Wolfram Computation Meets Knowledge

Wolfram Summer School


Hugo Pedrozo

Summer School

Class of 2005


Hugo was born in Barranquilla, Colombia, and moved to the U.S. at the age of 18 to pursue a higher education. He obtained his bachelor’s, M.S., and Ph.D., all of them in the biological sciences, in San Antonio, Texas. Hugo’s Ph.D. degree is in human physiology and cell and molecular biology. His dissertation dealt with the biochemical mechanisms responsible for changes in biomineralization in response to altered gravity forces. After a three-year postdoc and two years as an instructor in the Department of Orthopaedics at the University of Texas Health Sciences Center at San Antonio, Hugo pursued a career in industry. He is currently employed by the orthopaedic division of Johnson & Johnson as a senior scientist. At J&J, Hugo is part of a concept development team whose goal is to come up with new technologies applicable to orthopaedics, more specifically in tissue engineering and drug delivery systems. Hugo’s general interest is to investigate the roots of robustness present in physiological and developmental systems, in addition to concerted attacks, vulnerabilities, and error propagation within otherwise “healthy” systems.

Project: Modeling Trabecular Bone with a 3D Reaction-Diffusion Automaton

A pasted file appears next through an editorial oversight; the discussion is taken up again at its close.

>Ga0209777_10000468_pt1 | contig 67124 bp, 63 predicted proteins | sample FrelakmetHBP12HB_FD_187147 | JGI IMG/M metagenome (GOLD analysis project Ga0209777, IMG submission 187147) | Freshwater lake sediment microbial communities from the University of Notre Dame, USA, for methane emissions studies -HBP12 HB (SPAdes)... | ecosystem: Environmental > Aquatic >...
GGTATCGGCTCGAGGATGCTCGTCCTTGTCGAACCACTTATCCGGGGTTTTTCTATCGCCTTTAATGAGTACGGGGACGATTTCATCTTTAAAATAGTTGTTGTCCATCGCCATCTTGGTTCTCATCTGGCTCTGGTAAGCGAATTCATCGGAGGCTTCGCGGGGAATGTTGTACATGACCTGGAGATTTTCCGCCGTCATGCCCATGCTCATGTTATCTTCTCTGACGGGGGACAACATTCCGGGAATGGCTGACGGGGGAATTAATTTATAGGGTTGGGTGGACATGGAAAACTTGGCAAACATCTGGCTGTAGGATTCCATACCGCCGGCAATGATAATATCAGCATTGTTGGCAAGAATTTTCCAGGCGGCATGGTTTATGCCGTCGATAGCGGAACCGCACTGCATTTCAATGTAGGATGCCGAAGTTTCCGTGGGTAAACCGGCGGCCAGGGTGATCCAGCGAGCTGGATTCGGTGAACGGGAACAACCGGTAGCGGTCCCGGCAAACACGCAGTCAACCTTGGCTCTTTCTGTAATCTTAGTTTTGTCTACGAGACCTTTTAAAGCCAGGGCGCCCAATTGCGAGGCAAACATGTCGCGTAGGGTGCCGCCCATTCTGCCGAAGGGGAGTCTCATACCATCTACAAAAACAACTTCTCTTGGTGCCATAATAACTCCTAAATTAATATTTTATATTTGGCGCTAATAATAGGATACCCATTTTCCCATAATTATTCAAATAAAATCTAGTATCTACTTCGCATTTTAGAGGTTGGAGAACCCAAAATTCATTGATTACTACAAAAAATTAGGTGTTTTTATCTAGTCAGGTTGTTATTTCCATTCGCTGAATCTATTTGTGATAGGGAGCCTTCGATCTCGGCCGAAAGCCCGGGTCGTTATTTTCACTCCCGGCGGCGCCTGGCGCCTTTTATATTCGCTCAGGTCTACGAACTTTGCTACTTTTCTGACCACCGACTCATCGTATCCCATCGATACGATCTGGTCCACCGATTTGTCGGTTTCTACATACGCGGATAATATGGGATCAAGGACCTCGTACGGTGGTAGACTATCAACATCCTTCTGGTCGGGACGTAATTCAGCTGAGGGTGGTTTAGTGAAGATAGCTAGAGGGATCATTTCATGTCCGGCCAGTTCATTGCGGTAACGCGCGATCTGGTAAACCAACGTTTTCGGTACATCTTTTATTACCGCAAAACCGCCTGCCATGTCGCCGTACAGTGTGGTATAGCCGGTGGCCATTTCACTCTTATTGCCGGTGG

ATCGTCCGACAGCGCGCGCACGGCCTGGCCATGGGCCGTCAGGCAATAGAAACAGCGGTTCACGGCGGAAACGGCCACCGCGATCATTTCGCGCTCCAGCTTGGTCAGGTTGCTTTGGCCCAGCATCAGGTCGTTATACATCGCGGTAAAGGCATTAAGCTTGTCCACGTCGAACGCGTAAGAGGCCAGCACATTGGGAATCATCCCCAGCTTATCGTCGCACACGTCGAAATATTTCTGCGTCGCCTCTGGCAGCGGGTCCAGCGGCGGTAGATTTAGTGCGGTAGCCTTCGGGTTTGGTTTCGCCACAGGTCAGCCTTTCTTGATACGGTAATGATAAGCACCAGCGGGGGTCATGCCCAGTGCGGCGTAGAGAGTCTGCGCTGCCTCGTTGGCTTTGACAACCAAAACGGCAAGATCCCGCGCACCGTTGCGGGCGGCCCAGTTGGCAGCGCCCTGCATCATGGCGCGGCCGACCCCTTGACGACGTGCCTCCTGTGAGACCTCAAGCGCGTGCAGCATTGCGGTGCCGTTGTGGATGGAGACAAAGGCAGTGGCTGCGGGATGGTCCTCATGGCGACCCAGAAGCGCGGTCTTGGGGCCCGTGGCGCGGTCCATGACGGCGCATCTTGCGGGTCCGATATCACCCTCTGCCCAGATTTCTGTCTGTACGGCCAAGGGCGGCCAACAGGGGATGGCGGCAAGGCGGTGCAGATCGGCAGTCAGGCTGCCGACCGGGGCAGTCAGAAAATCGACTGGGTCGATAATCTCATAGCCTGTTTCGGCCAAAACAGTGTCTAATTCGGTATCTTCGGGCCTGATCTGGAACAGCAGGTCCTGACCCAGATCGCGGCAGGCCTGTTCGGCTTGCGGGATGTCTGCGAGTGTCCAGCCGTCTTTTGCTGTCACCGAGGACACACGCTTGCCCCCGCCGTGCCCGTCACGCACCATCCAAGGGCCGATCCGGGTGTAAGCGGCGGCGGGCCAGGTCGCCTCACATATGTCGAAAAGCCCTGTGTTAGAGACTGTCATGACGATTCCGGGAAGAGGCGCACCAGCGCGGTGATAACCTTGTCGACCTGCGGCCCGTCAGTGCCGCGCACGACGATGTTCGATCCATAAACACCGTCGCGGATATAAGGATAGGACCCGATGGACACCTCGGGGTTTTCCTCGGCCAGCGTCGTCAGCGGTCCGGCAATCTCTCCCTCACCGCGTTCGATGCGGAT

In this project we developed a three-dimensional (3D) model of trabecular bone utilizing a reaction-diffusion paradigm similar to that used to generate two-dimensional models of animal pigmentation. The basic setup consists of a four-cell array in 3D space with an “agent” allowed to reciprocally carry information among them. The strength (weight) of the agent at each cell in all three axes was arbitrarily manipulated to obtain a structure that closely resembled healthy trabecular bone. Subsequently, the weights of the agent at each position in the 3D lattice were varied to obtain the appearance of osteoporotic trabecular bone. Several parameters were measured to determine the effect of agent weight on bone formation in our model. These parameters were bone density, inner surface area, total pore length, and connectivity or pore size. In all cases the initial placement of the active cells was random, and the effect of initial density on the formation of our bone model was tested by varying the probability of a random cell existing in a particular location in the matrix.

Favorite Four-Color, Nearest-Neighbor, Totalistic Rule

Rule chosen: 406

My favorite rule of four-color automata is rule 406–because it reminds me of a tree of life.